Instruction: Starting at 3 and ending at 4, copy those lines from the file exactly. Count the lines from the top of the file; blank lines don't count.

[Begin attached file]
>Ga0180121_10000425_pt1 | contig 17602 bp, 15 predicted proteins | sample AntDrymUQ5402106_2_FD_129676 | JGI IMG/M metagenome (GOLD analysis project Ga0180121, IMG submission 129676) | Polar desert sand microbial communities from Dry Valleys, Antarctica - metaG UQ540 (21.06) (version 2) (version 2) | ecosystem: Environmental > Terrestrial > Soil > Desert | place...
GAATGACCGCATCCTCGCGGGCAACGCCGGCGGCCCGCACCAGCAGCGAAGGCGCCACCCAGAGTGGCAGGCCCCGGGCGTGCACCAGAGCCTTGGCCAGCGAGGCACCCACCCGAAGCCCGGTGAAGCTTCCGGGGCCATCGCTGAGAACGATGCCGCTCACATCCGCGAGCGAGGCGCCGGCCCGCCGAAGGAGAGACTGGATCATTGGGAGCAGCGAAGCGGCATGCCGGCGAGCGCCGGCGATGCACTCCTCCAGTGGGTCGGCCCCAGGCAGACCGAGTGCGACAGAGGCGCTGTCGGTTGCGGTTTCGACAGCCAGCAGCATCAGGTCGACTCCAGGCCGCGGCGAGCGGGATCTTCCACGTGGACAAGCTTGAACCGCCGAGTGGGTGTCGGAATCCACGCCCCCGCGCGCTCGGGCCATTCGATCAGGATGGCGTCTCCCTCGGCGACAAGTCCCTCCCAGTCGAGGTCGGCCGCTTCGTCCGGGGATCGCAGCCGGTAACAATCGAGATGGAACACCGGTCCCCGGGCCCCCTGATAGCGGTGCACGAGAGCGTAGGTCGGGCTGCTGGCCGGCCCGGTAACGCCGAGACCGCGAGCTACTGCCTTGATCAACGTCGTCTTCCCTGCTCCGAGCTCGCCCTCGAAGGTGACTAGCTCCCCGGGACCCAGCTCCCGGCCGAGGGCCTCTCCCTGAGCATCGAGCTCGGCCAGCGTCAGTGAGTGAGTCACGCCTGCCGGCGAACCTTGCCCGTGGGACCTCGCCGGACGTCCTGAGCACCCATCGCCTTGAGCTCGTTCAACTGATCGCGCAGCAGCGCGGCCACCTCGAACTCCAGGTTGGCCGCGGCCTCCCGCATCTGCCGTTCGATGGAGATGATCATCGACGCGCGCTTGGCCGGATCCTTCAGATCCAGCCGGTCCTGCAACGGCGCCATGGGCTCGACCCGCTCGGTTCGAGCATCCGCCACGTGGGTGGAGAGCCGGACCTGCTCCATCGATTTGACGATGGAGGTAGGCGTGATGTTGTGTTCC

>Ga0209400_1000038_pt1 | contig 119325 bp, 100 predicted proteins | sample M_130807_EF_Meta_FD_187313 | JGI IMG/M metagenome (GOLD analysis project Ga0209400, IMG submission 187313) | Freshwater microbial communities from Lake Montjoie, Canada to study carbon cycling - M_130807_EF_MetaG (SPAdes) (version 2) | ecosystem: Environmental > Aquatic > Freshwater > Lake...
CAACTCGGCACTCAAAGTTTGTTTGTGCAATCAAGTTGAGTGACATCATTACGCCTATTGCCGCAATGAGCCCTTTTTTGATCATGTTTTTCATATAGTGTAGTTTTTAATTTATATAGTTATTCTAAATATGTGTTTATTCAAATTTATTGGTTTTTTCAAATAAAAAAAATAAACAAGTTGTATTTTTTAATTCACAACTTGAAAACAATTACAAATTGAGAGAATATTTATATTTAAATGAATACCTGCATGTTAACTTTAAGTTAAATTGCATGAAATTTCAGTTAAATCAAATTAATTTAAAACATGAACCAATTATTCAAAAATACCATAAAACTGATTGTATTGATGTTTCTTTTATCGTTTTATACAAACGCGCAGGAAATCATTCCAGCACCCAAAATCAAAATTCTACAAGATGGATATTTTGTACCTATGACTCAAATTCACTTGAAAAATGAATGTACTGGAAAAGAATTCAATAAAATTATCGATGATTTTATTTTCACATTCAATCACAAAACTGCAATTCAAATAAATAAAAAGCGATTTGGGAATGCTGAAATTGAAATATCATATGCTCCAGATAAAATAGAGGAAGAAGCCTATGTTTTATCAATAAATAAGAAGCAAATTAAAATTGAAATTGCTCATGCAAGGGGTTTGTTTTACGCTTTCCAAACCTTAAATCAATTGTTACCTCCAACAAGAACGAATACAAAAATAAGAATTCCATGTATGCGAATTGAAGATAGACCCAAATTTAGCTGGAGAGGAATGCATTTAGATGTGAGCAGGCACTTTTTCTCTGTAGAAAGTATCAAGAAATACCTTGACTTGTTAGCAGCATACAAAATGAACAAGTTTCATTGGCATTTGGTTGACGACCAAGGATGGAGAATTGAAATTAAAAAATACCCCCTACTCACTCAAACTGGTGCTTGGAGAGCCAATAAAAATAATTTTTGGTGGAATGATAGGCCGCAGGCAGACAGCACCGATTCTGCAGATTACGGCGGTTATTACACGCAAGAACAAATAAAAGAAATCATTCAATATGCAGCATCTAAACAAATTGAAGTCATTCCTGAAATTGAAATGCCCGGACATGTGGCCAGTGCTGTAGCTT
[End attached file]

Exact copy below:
>Ga0209400_1000038_pt1 | contig 119325 bp, 100 predicted proteins | sample M_130807_EF_Meta_FD_187313 | JGI IMG/M metagenome (GOLD analysis project Ga0209400, IMG submission 187313) | Freshwater microbial communities from Lake Montjoie, Canada to study carbon cycling - M_130807_EF_MetaG (SPAdes) (version 2) | ecosystem: Environmental > Aquatic > Freshwater > Lake...
CAACTCGGCACTCAAAGTTTGTTTGTGCAATCAAGTTGAGTGACATCATTACGCCTATTGCCGCAATGAGCCCTTTTTTGATCATGTTTTTCATATAGTGTAGTTTTTAATTTATATAGTTATTCTAAATATGTGTTTATTCAAATTTATTGGTTTTTTCAAATAAAAAAAATAAACAAGTTGTATTTTTTAATTCACAACTTGAAAACAATTACAAATTGAGAGAATATTTATATTTAAATGAATACCTGCATGTTAACTTTAAGTTAAATTGCATGAAATTTCAGTTAAATCAAATTAATTTAAAACATGAACCAATTATTCAAAAATACCATAAAACTGATTGTATTGATGTTTCTTTTATCGTTTTATACAAACGCGCAGGAAATCATTCCAGCACCCAAAATCAAAATTCTACAAGATGGATATTTTGTACCTATGACTCAAATTCACTTGAAAAATGAATGTACTGGAAAAGAATTCAATAAAATTATCGATGATTTTATTTTCACATTCAATCACAAAACTGCAATTCAAATAAATAAAAAGCGATTTGGGAATGCTGAAATTGAAATATCATATGCTCCAGATAAAATAGAGGAAGAAGCCTATGTTTTATCAATAAATAAGAAGCAAATTAAAATTGAAATTGCTCATGCAAGGGGTTTGTTTTACGCTTTCCAAACCTTAAATCAATTGTTACCTCCAACAAGAACGAATACAAAAATAAGAATTCCATGTATGCGAATTGAAGATAGACCCAAATTTAGCTGGAGAGGAATGCATTTAGATGTGAGCAGGCACTTTTTCTCTGTAGAAAGTATCAAGAAATACCTTGACTTGTTAGCAGCATACAAAATGAACAAGTTTCATTGGCATTTGGTTGACGACCAAGGATGGAGAATTGAAATTAAAAAATACCCCCTACTCACTCAAACTGGTGCTTGGAGAGCCAATAAAAATAATTTTTGGTGGAATGATAGGCCGCAGGCAGACAGCACCGATTCTGCAGATTACGGCGGTTATTACACGCAAGAACAAATAAAAGAAATCATTCAATATGCAGCATCTAAACAAATTGAAGTCATTCCTGAAATTGAAATGCCCGGACATGTGGCCAGTGCTGTAGCTT